Closing the Nutrient Loop
A balanced supply of nutrients is essential for healthy plant growth.
“Regenerative agriculture provides answers to the soil crisis, the food crisis, the health crisis, the climate crisis and the crisis of democracy.”
- Vandana Shiva, Indian Activist
Community Managed Natural Farming (formerly known as Zero Budget Natural Farming) is a set of agroecological farming methods that originated in the State of Karnataka, India. The aim was to establish an approach to farming that could decouple smallholder farmers from the risk of debt associated with the high costs of seeds, fertilisers, and other inputs.
For many subsistence farmers, just one poor harvest, caused by late rains or a powerful monsoon, can tip the balance and be catastrophic for the farmer’s livelihood. Community Managed Natural Farming directly tackles the debt issue by removing the requirement for costly inputs.
As well as reducing costs Community Managed Natural Farming has also proved to be more productive than ‘conventional’ farming, producing higher yields of more nutritious food, and increasing resilience.
This regenerative smallholder farming technique has proved most popular in the state of Andhra Pradesh, powered by a grassroots movement of women's self-help groups, which has led to hundreds of thousands of farmers benefitting from the practice.
Community Managed Natural Farming restores soil health and eliminates the need for expensive and harmful chemicals through the application of four principles:
Beejamrutham - natural treatment of seeds and other planting materials against diseases;
Jeevamrutham - the creation of biologically active soils through the addition of a fermented microbial culture;
Achhadana - cover crops and mulching on ground surface to protect and enhance topsoil;
Waaphasa - fast build-up of carbon-rich soil humus to feed micro-organisms and improve soil structure.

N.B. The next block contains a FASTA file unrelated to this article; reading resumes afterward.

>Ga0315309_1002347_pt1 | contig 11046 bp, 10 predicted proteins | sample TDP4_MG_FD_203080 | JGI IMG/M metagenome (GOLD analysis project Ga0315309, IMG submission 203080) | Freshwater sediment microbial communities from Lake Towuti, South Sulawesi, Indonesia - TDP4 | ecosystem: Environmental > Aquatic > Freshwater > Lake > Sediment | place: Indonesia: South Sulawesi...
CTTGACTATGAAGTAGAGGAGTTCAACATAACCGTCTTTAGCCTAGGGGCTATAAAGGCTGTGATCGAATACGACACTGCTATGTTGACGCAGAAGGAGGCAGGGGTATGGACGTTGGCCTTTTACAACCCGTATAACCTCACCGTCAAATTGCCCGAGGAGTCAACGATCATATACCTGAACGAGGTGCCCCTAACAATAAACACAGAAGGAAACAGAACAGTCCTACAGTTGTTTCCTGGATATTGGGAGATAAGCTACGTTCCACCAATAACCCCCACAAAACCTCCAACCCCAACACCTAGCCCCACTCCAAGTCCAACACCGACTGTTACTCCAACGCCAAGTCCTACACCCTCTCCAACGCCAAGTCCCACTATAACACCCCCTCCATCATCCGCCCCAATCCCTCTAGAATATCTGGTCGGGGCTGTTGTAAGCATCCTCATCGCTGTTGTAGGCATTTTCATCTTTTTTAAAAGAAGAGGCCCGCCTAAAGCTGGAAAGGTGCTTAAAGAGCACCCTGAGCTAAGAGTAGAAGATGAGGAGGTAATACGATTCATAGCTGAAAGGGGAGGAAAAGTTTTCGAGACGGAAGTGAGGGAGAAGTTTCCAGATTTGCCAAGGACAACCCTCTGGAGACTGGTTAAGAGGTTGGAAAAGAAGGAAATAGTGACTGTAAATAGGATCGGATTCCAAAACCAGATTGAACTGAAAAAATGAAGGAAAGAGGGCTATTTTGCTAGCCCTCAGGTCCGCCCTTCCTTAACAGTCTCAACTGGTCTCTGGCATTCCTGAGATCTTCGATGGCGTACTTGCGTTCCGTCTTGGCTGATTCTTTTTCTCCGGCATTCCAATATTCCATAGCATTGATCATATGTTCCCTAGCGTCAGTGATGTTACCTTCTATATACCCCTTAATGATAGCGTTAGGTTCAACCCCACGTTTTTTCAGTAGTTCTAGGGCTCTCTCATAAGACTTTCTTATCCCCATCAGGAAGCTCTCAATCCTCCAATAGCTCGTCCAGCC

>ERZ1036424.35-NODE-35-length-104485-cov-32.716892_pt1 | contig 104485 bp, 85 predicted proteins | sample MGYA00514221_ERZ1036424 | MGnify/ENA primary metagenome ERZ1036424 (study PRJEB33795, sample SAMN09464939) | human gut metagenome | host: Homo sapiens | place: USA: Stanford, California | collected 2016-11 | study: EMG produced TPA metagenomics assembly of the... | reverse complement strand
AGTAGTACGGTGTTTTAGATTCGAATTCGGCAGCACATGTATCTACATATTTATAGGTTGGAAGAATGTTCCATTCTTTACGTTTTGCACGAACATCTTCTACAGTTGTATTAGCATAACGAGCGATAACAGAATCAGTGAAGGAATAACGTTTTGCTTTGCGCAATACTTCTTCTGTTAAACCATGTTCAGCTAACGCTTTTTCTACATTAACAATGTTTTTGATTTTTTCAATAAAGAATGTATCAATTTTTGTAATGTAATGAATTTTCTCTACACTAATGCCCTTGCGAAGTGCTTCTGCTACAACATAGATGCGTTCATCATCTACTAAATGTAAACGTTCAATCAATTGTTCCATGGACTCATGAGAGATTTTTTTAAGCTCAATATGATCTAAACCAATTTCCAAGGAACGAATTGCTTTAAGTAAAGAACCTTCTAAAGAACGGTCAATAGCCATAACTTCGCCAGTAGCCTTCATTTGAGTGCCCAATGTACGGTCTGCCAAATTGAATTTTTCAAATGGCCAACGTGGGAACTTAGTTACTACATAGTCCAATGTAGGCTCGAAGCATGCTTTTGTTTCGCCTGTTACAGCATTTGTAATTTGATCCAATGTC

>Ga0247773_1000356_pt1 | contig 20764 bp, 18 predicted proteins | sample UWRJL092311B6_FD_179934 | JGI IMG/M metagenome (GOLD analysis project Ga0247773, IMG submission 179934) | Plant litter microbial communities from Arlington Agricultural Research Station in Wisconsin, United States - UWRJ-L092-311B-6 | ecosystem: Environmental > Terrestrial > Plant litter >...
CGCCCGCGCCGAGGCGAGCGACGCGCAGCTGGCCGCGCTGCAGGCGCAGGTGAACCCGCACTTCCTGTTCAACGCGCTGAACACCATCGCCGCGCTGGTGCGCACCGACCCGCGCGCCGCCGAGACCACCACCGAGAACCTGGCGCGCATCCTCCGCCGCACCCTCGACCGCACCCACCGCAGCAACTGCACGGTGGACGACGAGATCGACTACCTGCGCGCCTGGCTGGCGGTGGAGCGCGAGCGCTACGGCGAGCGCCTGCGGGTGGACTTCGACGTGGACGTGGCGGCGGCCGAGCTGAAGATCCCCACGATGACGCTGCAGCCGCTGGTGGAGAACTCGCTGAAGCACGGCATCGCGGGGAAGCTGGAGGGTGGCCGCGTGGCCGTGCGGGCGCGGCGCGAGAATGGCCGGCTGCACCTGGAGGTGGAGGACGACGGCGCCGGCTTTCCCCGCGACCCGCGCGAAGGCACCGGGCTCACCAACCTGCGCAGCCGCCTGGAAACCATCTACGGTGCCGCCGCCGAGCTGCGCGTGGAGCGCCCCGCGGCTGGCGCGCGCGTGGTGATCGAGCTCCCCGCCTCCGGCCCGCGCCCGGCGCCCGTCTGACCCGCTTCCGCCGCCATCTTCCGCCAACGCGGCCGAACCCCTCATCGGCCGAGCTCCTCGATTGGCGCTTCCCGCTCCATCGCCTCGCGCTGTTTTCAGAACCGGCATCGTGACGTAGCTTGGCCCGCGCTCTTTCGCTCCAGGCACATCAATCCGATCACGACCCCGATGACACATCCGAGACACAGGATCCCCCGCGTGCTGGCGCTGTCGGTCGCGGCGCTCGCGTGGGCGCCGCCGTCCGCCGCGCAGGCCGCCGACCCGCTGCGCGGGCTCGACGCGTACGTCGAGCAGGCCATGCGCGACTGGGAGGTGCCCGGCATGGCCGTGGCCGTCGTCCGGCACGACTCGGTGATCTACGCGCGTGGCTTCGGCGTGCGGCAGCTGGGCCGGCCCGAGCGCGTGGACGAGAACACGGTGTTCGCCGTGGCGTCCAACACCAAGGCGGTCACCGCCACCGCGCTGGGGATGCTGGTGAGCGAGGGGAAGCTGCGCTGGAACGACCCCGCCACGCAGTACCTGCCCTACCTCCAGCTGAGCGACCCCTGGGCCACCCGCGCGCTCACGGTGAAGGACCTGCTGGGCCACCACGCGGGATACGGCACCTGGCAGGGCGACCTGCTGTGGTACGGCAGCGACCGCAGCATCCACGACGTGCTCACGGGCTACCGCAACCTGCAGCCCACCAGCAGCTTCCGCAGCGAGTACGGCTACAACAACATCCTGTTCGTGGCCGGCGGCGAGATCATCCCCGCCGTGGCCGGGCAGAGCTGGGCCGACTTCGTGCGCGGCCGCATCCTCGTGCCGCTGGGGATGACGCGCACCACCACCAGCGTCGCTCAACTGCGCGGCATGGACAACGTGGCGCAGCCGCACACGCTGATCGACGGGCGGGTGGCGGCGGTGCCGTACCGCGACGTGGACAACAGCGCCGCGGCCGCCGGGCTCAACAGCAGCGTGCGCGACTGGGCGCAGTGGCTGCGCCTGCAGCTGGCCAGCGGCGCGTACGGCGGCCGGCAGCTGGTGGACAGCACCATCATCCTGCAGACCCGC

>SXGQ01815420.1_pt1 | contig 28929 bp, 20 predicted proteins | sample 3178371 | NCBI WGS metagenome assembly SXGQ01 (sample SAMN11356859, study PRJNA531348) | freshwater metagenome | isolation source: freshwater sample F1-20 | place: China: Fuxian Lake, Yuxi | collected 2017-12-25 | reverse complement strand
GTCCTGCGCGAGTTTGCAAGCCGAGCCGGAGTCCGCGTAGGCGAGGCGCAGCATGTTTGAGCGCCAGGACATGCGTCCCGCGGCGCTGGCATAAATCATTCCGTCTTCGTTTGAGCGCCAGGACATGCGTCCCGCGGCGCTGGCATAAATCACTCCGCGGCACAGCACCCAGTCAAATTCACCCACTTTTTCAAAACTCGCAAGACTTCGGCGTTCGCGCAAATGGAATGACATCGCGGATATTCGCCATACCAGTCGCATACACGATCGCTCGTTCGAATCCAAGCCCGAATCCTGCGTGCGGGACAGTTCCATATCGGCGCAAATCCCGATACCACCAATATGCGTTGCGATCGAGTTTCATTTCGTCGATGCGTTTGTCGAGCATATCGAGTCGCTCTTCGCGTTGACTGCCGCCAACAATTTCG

Applying the principles of Community Managed Natural Farming improves food security and can lead to greater profits for farmers, because input costs are reduced and yields can typically increase 40% or more.
Community Managed Natural Farming also prevents exposure to harmful chemicals that cause illness, medical costs, and lost opportunities. This is not a theoretical issue – every day hundreds of Indian farmers and other rural inhabitants make train journeys to be treated for cancer caused by over-exposure to fertilisers and pesticides.
The biggest benefit from Community Managed Natural Farming is building the resilience of farmers as the impacts of climate change become a reality. In 2017, a powerful hailstorm passed over the Indian district of West Godavari. One farmer, Satya, saw many of his neighbours’ farms destroyed, while his six-acre banana plantation escaped mostly unscathed. He explained that it was “because my plants were much stronger”, as a result of the application of Community Managed Natural Farming techniques.
The government of Andhra Pradesh clearly sees the benefits of farms like Satya’s. Currently, there are about 200,000 farmers in the state practicing Community Managed Natural Farming, and by 2024 they plan to increase that number to 6 million over an area of 8 million hectares.
By emulating nature’s cyclical and regenerative processes, Emma’s farm generates multiple revenue...
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